You may remember Project TrailRunner, the yellow 2008 Jeep JK Wrangler Rubicon that we built to work on the trail (Trail) and go fast in the dirt (Runner) with very little suspension lift.
TrailRunner worked fine. Our October 2010 Garmin GPS feature had a photo showing "Maximum Speed - 91 mph" shot in the dirt in TrailRunner. Our policy here at the magazine is, "If it works, change it," so we put it on the hoist at Impulse Off-Road and started removing parts.
As we've mentioned more than a few times in the past few months, a 4x4 doesn't have to be equipped with 44-inch tires and no fenders to be a capable off-road vehicle. In my case, I have to drive these projects as daily drivers and the "sleeper" builds work better. With this in mind, John Williams and I had a plan for TrailRunner.
The Xenon flat flares still looked OK after three years, but we replaced them with the TrailRunner's original OE fender flares and liners that I had stored in my shop when we originally built the Jeep. The OE flares work better at keeping mud off the windshield at higher off-road speeds. Going back to OE flares meant that either taller coils or smaller tires were required. I didn't want to change the lift. The 2.5-inch TeraFlex coils work well and the Jeep exhibits no driveline vibration. Thirty-five-inch tires were the answer. The 35s are much lighter than 37s (or larger). Less unsprung weight improves a 4x4's performance. It surprises many how well 35-inch tires perform on the trail. They should, as most of today's non-buggy trails were originally built using vehicles with 35s, 33s, or even smaller tires. Going to smaller tires called for a gear change. John expertly replaced our 5.38 gears with Yukon 4.88s.
JK shock technology has improved greatly in the last three years. For TrailRunner's rebirth, the Elka shocks had to go. They worked OK three years ago when compared to other shocks we tried, but they don't compare with shocks available today. That, plus the fact that two of the Elkas were leaking, "sealed" the deal and we're finding new shocks for TrailRunner.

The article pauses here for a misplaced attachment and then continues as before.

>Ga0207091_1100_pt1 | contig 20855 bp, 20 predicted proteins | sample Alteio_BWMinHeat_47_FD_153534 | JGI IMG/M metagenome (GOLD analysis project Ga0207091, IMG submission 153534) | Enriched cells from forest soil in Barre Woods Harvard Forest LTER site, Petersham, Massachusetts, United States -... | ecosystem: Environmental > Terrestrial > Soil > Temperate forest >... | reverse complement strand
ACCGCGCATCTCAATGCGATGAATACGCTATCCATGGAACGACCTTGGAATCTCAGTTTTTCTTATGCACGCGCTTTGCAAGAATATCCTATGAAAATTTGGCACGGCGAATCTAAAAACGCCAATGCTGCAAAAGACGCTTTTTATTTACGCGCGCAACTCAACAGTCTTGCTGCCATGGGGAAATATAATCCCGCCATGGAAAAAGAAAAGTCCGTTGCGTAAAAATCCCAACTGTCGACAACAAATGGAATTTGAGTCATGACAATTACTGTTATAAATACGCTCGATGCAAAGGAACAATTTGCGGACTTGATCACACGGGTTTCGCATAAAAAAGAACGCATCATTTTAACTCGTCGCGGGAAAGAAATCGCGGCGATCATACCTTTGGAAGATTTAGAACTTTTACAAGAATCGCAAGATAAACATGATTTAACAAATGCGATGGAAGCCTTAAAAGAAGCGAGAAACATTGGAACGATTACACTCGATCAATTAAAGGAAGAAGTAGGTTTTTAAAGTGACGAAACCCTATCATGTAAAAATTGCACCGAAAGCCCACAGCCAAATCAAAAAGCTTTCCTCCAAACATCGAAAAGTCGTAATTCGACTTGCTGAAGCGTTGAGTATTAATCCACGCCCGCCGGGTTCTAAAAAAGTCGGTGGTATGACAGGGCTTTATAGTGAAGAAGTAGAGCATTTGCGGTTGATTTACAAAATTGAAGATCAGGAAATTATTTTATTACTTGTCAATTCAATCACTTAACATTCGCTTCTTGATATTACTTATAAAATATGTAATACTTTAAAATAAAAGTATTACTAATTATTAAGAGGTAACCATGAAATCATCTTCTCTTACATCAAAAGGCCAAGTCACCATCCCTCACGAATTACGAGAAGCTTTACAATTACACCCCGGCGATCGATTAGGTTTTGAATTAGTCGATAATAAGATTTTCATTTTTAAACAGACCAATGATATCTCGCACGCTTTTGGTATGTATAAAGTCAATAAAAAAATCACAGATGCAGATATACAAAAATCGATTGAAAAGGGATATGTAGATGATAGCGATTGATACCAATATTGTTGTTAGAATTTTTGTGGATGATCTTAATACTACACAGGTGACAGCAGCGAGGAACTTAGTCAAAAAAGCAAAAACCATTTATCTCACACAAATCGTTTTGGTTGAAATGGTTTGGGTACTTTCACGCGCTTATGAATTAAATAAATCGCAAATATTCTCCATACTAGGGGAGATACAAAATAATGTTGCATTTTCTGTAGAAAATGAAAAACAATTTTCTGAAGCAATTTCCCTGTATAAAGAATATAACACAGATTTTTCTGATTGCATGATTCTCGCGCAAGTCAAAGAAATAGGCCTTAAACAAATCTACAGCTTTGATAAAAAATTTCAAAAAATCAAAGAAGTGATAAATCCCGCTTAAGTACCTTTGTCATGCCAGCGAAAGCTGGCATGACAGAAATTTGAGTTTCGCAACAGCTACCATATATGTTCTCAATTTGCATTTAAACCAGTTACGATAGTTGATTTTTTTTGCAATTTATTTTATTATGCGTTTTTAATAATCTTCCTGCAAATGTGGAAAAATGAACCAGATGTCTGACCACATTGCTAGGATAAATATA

Our bumper and winch system included a beefy front bumper and heavy Warn PowerPlant HP winch. It's great to have the big, fast Warn air compressor up front out of the way, but I want TrailRunner to shed some weight. To this end, we installed an Expedition One Basic DX bumper with foglight wings. The bumper with the wings is lightweight. I replaced the PowerPlant with a Warn 9.0Rc rock-crawling winch that weighs only 54 pounds. It's OK, but if we can get a Warn Zeon to fit, I think I'll like that better. The Zeon 10-S weighs 69 pounds, still much lighter than the PowerPlant. After it's finished, we'll have shed at least 80 pounds from the front of the Jeep.
I have never liked the Yes Essentials fabric that came in Jeeps from 2007 to 2010. It stained easily, trapped dirt, and didn't look that great. Hot Head Headliners now offers Hot Head Seat Covers for the JK. They slip on over the OE fabric and are available in leather, vinyl, or a combination of the two. I chose quality black leather covers that are easy to clean, look and feel better than original equipment leather, and are much better than the OE fabric on TrailRunner's seats.
To a casual observer, TrailRunner looks milder than it did before. Performance-wise, the Wrangler is getting better than ever. One more change is in the offing. While the 3.8L V-6 is a reliable mill, there's an engine swap in this JK's future.